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The inventor of computer password Fernando Corbató is dead

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Izaan Zubair
Izaan's expertise in technology urged him to write on emerging inventions, Hardware, Cyber-Security, Mobiles and so on. He is currently studying Machine learning, and aims to master it. He can be reached at: [email protected]
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Fernando Corbató, a pioneering computer scientist, died at age 93 on Friday of complications from diabetes.
Mr. Corbató is the first computer scientist to password-protect user accounts while working at the Massachusetts Institute of Technology (MIT) in the 1960s.

He also opened the door to personal computers by developing time-sharing, a technique that distributes the computing power of a computer across multiple user accounts.

At that time, computers – huge machines usually belonging to universities – could only handle one set of calculations at a time. This means that users have to wait for the previous user’s operations to finish before they can submit theirs. For this reason, it was not uncommon to have to wait several hours or even days before getting the results.

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By developing the time share, Mr. Corbató opened the way to personal computers, thus allowing several people to use a computer as if it belonged exclusively to him.

The beginning of computer interactivity

The secret behind this invention? The ability for the computer to jump from one task to another in a fluid way. In an interview given to the WGBH public television channel in 1963, the computer scientist compared the timeshare to a chess champion playing several games at the same time against different opponents. The chess champion (the computer) can move from one game to another (from one calculation to another), while all the opponents (the users) think about their next move.

In the same interview, he had indicated that the processing of batch calculations exasperated him. Mr. Corbató explained that the computers of the time were so expensive that the periods of inactivity between the batches of operations were a waste of money. His invention minimized idle time.

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Timeshare was also revolutionary for another reason. By not having to wait for a user to finish entering all of their calculations to process those of others, the computer responded more quickly to everyone. It was the beginning of interactive computing.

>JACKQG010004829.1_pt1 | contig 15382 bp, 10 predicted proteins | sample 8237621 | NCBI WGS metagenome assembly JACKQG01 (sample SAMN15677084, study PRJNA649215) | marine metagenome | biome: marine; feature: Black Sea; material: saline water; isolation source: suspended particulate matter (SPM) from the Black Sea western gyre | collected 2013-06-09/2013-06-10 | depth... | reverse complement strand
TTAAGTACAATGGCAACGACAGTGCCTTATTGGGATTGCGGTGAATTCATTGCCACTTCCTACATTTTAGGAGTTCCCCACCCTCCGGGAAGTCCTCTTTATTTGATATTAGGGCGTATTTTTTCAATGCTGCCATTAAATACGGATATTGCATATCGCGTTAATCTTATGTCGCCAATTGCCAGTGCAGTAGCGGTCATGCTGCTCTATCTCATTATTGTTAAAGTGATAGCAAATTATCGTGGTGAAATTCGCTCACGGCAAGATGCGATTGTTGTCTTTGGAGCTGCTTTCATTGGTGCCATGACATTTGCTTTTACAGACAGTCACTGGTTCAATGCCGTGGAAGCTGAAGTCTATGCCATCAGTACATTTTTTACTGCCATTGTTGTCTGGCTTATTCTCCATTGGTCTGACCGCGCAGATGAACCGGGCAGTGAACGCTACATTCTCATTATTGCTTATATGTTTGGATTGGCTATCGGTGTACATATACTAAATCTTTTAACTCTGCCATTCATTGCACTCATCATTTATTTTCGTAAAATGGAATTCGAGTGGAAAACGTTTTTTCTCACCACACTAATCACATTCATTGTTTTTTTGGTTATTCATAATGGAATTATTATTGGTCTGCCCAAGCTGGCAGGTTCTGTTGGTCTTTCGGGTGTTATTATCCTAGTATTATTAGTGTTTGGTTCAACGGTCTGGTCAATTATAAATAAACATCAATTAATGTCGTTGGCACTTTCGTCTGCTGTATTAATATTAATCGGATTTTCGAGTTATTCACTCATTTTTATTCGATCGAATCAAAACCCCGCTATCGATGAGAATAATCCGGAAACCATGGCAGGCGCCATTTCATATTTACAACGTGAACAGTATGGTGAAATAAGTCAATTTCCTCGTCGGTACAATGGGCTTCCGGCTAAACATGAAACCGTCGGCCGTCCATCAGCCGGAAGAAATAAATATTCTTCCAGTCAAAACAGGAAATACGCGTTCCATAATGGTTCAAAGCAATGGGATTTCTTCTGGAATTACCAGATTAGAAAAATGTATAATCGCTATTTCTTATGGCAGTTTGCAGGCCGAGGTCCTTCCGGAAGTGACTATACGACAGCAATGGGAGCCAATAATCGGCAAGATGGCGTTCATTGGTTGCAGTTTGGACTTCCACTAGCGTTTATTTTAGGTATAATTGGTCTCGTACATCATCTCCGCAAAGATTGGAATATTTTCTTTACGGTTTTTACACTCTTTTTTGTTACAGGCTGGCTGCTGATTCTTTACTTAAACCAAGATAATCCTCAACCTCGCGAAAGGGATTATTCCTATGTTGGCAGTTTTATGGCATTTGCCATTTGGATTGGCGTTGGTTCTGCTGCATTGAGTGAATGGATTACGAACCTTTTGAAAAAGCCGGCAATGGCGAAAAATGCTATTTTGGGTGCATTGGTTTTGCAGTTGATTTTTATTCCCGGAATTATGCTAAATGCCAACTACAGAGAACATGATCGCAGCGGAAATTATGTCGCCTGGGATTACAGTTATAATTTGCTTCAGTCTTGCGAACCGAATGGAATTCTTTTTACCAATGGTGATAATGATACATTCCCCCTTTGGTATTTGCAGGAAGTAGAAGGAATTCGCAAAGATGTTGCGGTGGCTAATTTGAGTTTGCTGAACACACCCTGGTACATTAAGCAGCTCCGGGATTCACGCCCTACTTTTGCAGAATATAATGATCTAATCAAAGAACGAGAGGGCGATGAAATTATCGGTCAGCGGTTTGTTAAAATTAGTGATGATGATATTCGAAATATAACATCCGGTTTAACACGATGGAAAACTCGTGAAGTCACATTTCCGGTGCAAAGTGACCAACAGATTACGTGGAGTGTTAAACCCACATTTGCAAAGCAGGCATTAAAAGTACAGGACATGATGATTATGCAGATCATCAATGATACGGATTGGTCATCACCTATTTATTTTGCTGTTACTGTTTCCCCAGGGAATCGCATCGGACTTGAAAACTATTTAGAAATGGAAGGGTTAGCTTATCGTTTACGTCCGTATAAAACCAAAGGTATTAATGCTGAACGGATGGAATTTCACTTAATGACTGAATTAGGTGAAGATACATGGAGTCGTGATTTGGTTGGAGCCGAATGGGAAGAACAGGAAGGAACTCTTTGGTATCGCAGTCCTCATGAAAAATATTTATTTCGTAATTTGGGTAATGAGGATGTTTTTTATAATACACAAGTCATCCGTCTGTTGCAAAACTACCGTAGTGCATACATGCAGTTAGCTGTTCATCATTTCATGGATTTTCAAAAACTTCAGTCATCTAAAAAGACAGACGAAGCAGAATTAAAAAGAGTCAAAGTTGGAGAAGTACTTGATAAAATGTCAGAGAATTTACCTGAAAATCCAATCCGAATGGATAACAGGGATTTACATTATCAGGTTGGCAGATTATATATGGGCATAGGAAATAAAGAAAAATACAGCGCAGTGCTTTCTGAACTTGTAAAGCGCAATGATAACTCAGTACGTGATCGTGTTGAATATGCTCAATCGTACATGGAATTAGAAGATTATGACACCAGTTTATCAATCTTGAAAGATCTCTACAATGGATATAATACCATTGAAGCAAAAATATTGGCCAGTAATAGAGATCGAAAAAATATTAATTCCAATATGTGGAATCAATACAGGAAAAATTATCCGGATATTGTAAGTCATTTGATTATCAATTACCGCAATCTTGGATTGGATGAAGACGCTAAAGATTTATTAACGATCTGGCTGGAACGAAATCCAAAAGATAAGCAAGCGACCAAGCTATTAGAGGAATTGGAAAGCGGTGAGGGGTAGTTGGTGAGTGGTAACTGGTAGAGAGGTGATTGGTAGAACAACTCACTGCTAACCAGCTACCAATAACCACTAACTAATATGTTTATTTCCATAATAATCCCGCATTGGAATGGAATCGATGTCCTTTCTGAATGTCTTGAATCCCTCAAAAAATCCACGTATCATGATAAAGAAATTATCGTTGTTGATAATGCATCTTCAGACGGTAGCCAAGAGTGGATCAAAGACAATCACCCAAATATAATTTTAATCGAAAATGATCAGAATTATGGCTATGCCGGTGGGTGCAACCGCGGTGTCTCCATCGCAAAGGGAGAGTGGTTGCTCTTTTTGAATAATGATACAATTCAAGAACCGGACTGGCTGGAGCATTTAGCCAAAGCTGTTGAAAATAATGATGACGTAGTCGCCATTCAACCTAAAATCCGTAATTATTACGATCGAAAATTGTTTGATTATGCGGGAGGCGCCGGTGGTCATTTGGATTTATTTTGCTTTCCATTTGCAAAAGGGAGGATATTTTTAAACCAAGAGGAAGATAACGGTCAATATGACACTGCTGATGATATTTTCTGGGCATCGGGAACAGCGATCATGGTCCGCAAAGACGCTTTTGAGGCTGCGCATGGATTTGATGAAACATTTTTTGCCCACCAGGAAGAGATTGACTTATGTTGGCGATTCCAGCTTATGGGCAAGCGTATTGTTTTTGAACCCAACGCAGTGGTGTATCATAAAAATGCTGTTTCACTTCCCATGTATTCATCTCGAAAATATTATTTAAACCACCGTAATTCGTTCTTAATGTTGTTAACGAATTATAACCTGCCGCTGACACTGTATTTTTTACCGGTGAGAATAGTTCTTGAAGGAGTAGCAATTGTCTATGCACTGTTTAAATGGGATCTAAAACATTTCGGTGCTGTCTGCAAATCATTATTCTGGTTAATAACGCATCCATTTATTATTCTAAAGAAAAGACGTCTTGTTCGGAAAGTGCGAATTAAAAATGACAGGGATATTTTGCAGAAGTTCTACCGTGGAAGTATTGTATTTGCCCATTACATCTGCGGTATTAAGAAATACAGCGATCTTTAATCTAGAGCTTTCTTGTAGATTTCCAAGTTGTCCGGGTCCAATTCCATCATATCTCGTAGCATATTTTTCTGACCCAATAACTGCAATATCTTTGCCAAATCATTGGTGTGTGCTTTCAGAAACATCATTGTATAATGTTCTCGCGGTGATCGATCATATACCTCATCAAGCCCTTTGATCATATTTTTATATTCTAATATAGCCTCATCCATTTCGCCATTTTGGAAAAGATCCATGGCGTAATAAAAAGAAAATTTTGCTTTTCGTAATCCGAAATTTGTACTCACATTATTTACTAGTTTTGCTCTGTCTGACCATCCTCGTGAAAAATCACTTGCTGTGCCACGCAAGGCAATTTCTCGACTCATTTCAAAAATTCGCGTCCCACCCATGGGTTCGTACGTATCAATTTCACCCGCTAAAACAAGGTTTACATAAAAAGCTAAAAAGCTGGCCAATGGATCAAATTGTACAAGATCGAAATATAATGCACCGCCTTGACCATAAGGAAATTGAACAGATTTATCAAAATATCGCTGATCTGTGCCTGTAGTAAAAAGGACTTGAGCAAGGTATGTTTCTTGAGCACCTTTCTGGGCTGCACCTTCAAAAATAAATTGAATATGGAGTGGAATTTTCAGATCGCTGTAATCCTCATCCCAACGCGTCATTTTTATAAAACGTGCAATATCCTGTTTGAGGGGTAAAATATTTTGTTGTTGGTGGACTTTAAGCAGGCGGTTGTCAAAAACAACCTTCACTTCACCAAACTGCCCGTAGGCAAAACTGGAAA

“To this day, I still remember the reactions of people when they saw a demonstration:” Hey, [the computer] answers me. Wow! You just typed this and you got an answer, “Corbató recalled in a 1989 interview with the Charles Babbage Institute at the University of Minnesota, according to the New York Times.

From one invention to another

It was the creation of timeshare that motivated the invention of the password by Fernando Corbató. Indeed, since several people at once could use the same computer, they had to find a way to protect their files from prying eyes.

“Create a password for each individual as a padlock seemed like a simple solution,” indicated the computer magazine Wired in 2012.

These passwords are considered some of the first computer security systems in history.

Fernando Corbató’s Background

Fernando Corbató was born July 1, 1926 in California. In 1943, he enrolled at the University of California at Los Angeles (UCLA), shortly before joining the United States Navy, then engaged in the Second World War. It was during his service with the Navy as an electronic technician that he discovered a passion for computer and electronic systems.

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In 1950, he completed a Bachelor of Physics at the California Institute of Technology, and then joined the Massachusetts Institute of Technology (MIT) for graduate studies. In the context of his doctorate in molecular physics, he was often called upon to use one of MIT’s computers.

“It was a very hard work and, in retrospect, rather boring,” he said in an interview for the Mountain View Computer History Museum in 2006, reports the New York Times. . “I ended up getting more interested [in the computer] than in mathematical problems. ”

Fernando Corbató won the prestigious Turing Prize in 1990, the equivalent of the Nobel Prize in Computer Science.

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